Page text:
Mitchell is a native of Chattanooga and took over the position in November 2018 after spending 14 years as the development and code services manager in Salisbury, North Carolina. Before that, he worked for the city of Nashville.
He now oversees employees who work in several divisions of Johnson City government, including planning, codes enforcement and community development.
What brought you and your family to Johnson City?
Technically my job, but I was also sensing an internal tug to get back to Tennessee. Aside from a two-year stint in Nashville between 2002 and 2004, I’ve been gone for 20 years, and it was time to come home. It would have been easier to limit my search to another North Carolina city — and much less of a sales job on my gracious wife — but I felt compelled to look at East Tennessee cities as well. I am glad I listened to my gut.
What does your job as development services director entail?
When completing my tax returns, my profession is listed as city/urban planner. That’s my career, but quite limiting as a description for my job. City planners in the private sector are the ones who “plan” in the truest sense of the word; whereas, public sector planners are facilitators — the hub of a large and complex wheel that includes similar and competing interests. My job involves protecting and furthering the public interest, opening doors of opportunity, as well as encouraging and enabling an incredibly-talented team of development professionals to constantly strive for excellence in what they do.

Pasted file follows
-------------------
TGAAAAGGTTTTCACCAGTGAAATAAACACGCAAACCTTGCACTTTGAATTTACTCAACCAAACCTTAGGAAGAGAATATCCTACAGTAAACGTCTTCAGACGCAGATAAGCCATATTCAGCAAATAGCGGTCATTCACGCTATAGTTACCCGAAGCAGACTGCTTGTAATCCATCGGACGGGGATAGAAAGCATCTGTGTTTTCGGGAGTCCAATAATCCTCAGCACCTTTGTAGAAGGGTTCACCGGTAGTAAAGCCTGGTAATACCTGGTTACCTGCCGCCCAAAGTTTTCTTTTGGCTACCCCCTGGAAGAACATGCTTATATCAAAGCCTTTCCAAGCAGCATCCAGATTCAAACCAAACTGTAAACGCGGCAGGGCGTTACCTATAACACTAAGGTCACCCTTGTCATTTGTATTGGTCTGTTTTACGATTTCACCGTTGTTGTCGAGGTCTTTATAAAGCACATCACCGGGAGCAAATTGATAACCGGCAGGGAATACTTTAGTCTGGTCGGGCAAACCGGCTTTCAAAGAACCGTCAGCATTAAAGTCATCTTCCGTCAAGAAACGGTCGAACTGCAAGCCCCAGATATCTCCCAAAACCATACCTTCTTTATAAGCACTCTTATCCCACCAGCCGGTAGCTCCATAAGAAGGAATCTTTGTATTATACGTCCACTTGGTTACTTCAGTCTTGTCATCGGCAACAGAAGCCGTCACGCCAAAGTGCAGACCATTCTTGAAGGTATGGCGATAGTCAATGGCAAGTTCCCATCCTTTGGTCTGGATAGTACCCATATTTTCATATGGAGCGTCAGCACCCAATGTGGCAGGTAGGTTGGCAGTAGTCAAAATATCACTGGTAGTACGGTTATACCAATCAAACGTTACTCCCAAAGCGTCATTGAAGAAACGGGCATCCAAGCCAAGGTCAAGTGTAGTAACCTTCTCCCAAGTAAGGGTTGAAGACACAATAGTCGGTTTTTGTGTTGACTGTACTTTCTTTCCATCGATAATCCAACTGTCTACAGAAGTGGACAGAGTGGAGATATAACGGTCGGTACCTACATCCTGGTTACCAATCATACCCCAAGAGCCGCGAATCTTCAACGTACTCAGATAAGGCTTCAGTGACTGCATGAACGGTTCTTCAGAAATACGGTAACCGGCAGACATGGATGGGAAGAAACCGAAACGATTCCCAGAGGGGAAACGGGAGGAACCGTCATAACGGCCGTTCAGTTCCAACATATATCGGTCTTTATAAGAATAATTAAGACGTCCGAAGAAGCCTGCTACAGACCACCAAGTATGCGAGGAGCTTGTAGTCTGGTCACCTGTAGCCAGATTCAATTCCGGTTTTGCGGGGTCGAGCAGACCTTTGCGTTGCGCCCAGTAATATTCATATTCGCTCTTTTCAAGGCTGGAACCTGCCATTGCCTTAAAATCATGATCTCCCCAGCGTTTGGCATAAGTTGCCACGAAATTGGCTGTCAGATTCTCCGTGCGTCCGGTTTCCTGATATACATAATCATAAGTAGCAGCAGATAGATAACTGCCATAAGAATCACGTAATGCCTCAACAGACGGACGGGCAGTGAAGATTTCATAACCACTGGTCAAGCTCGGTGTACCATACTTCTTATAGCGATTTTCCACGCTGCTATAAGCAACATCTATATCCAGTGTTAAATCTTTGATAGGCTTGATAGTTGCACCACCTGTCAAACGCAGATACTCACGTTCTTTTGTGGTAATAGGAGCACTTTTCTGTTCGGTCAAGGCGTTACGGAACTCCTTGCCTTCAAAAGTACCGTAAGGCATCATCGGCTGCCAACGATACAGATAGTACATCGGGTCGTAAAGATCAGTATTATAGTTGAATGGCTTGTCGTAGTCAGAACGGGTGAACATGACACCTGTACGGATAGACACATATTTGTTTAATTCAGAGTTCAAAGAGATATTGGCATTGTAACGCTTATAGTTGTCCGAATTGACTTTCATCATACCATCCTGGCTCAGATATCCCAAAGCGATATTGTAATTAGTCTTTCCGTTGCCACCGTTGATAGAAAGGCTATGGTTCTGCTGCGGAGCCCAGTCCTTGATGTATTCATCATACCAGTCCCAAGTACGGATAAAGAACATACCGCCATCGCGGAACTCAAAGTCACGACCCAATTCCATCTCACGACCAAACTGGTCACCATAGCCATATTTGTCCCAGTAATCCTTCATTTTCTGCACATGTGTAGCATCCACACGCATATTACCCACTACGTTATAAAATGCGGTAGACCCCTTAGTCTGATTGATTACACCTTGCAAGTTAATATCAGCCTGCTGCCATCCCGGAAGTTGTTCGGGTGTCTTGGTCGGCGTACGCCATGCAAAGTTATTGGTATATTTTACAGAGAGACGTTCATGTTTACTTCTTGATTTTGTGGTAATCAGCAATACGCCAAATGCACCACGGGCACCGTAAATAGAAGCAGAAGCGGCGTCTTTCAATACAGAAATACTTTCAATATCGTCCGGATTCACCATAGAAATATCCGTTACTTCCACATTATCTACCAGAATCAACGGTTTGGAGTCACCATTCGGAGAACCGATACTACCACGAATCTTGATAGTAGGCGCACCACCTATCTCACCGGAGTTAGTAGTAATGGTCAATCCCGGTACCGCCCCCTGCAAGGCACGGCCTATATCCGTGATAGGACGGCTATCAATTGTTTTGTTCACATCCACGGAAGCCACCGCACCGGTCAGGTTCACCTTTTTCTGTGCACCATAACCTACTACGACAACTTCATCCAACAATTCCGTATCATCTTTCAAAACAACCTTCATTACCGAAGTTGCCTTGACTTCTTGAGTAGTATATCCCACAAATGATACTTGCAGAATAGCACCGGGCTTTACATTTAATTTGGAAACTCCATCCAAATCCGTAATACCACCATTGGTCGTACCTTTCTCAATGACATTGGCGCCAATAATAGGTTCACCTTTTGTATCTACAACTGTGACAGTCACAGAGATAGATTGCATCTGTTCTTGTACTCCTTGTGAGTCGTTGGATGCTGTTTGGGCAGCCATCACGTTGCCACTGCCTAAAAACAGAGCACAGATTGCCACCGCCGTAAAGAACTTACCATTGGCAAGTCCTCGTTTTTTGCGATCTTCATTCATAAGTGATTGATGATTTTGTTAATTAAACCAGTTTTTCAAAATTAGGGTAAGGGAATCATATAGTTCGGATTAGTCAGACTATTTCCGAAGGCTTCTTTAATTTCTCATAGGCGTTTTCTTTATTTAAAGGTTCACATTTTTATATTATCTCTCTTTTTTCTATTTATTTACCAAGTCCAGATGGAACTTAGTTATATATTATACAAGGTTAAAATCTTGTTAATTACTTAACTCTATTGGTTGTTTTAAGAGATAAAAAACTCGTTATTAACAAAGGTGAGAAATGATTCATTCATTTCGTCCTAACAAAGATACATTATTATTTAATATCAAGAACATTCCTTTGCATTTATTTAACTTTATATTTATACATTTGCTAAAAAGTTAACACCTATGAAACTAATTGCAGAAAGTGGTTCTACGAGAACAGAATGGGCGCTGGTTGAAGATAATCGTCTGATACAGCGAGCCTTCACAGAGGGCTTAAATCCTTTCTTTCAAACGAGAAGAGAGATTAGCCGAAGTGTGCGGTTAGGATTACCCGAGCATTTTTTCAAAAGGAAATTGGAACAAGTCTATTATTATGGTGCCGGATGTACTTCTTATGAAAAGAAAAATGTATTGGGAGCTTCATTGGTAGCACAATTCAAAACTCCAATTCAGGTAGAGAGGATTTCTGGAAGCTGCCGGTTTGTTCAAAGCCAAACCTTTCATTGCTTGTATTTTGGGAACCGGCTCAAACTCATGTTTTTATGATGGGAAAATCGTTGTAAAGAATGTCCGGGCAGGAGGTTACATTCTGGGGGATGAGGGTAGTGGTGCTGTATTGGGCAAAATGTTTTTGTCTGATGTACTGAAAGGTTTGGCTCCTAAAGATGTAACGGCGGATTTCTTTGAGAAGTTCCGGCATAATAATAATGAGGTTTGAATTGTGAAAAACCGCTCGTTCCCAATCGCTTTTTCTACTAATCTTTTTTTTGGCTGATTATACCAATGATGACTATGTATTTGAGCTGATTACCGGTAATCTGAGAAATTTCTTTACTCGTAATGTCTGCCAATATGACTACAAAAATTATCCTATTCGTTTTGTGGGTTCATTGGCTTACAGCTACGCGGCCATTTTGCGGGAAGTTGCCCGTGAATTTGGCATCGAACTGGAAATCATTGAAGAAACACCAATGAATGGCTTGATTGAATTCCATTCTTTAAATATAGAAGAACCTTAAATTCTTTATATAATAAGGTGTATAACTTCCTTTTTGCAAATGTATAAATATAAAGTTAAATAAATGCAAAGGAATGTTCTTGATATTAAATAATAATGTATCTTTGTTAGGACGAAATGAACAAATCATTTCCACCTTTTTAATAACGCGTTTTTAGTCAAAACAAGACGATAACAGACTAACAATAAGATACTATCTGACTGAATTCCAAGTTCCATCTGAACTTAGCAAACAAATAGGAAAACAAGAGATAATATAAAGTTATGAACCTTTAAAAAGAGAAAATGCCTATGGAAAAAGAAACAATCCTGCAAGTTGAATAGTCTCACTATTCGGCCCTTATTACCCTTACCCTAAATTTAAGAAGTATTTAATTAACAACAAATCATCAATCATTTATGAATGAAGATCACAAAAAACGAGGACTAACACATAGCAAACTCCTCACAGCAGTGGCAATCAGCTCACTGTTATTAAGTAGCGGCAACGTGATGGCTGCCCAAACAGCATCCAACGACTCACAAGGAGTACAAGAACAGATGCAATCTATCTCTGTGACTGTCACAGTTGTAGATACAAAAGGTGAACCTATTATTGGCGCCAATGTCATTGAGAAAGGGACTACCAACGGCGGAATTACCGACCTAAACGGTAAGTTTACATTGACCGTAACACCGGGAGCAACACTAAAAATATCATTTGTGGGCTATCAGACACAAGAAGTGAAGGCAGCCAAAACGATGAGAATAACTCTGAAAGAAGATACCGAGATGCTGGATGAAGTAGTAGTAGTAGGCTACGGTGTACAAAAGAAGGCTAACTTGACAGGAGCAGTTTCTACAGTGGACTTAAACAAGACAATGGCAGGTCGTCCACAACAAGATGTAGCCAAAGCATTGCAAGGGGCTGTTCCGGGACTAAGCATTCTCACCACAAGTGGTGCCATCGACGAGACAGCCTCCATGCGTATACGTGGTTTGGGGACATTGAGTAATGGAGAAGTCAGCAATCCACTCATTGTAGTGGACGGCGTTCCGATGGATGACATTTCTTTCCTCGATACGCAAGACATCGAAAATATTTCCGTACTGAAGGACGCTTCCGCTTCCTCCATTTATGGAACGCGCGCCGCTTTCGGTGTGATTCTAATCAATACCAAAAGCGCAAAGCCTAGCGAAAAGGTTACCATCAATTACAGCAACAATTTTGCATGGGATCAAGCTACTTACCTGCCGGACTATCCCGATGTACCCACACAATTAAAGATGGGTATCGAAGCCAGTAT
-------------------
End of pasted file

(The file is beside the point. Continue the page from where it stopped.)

What have you and your department been doing recently to foster growth in Johnson City?
Implementing, Improving, and Plowing: Implementing — We are implementing existing and newly-adopted plans and policies that are launched by your City Commission, such as the West Walnut Street Corridor Redevelopment Plan. Improving — We are working with your Planning Commission to study and revise several codes and ordinances — revisions that must strike a balance between the protection of public health, safety, and welfare while removing unnecessary obstacles to quality growth and development. Plowing — We are plowing through old and outdated administrative processes that are either no longer applicable or simply ineffective.
So far, how has Johnson City differed from Salisbury?
Cities are like people. They exhibit a similar layout (all of our arms and legs and head are in the same place), they function and operate in a similar fashion, and the people within cities exhibit similar ideals, concerns, and desires. The beauty, however, is in the messy details. That’s the fun part.
Johnson City and Salisbury were settled 116 years apart from each other; 1869 and 1753, respectively. They were both settled along major rail lines or trading paths and relatively close to a large river. They grew and developed in much the same organic fashion; yet again, this is where the similarities end and the diverging begins. Each community exhibits a unique spirit and conviction. It is our job to tap into that artery and gain an understanding by listening, sharing, and connecting.
What's one city project that locals should be keeping an eye on and why?
West Walnut Corridor. It is fundamental in facilitating smaller-scale entrepreneurial economic opportunities and building an enduring bridge between a growing university, medical community, and the remarkable success of a revitalized downtown core. God willing, at 46, I have another 20+ years in this seat. In that time, I plan to facilitate the organic growth that will make this a reality.